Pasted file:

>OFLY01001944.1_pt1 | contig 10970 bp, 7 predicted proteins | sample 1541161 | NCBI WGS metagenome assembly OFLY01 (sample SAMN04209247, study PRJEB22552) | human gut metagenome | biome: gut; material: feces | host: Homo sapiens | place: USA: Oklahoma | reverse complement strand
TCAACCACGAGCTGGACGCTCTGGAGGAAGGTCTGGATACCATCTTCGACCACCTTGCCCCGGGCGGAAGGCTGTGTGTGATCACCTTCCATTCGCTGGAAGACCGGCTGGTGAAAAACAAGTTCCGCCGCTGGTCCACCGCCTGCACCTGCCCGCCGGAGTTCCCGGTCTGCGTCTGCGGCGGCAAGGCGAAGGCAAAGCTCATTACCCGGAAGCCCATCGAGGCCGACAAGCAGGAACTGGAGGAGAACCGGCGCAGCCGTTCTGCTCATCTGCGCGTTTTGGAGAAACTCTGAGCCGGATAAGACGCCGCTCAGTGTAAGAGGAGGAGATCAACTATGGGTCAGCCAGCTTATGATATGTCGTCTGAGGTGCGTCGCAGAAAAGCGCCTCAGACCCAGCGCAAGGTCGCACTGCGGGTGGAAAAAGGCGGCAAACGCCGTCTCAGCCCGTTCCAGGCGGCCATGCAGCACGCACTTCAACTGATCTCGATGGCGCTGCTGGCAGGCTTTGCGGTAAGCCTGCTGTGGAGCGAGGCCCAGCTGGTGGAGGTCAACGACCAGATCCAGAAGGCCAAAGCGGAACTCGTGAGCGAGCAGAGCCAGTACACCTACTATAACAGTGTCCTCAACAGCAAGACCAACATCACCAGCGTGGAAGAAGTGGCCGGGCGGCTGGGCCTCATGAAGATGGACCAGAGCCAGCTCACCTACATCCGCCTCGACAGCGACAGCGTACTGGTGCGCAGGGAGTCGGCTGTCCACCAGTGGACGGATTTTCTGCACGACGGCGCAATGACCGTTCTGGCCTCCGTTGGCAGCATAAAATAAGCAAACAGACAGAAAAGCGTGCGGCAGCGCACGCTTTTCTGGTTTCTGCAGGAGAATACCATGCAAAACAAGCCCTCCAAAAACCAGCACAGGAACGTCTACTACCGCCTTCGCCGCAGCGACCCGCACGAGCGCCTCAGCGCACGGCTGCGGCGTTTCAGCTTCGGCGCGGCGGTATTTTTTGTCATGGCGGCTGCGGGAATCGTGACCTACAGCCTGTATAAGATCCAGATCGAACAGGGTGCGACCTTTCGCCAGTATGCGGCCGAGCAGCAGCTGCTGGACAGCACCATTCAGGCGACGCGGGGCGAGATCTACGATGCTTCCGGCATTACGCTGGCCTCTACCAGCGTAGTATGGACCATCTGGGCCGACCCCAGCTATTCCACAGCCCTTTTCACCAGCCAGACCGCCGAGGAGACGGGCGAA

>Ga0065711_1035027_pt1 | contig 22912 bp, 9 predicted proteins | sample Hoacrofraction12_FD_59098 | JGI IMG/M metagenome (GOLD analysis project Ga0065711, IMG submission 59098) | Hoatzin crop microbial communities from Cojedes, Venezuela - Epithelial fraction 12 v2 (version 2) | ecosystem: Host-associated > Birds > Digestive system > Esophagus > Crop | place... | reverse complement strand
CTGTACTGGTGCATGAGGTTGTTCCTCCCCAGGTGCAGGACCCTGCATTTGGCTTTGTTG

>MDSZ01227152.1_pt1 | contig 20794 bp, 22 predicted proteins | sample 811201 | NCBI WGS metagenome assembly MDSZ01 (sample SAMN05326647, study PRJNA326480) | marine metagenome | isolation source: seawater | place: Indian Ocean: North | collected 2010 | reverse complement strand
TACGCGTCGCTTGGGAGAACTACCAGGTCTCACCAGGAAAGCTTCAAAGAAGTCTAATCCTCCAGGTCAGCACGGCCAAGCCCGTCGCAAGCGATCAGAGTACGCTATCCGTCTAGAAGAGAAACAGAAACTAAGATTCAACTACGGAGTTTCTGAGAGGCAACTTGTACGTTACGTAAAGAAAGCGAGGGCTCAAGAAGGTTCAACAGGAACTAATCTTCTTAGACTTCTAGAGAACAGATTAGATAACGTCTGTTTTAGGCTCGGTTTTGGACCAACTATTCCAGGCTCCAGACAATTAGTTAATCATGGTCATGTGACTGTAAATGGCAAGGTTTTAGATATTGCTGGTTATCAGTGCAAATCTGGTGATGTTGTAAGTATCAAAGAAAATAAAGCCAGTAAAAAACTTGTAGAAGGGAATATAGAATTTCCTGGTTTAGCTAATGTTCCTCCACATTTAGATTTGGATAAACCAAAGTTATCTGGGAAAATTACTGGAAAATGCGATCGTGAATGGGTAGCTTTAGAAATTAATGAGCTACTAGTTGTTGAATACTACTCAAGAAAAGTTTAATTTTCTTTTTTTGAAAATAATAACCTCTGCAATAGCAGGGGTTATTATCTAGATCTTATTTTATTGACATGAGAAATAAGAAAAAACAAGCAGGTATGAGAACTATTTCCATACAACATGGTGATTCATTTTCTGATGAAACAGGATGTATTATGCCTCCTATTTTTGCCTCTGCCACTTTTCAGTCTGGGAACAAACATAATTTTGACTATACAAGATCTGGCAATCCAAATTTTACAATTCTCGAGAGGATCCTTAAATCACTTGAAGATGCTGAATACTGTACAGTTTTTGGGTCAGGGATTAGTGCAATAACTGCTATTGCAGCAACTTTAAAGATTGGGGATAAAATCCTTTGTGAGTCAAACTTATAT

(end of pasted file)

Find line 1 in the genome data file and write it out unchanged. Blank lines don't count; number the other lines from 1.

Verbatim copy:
>OFLY01001944.1_pt1 | contig 10970 bp, 7 predicted proteins | sample 1541161 | NCBI WGS metagenome assembly OFLY01 (sample SAMN04209247, study PRJEB22552) | human gut metagenome | biome: gut; material: feces | host: Homo sapiens | place: USA: Oklahoma | reverse complement strand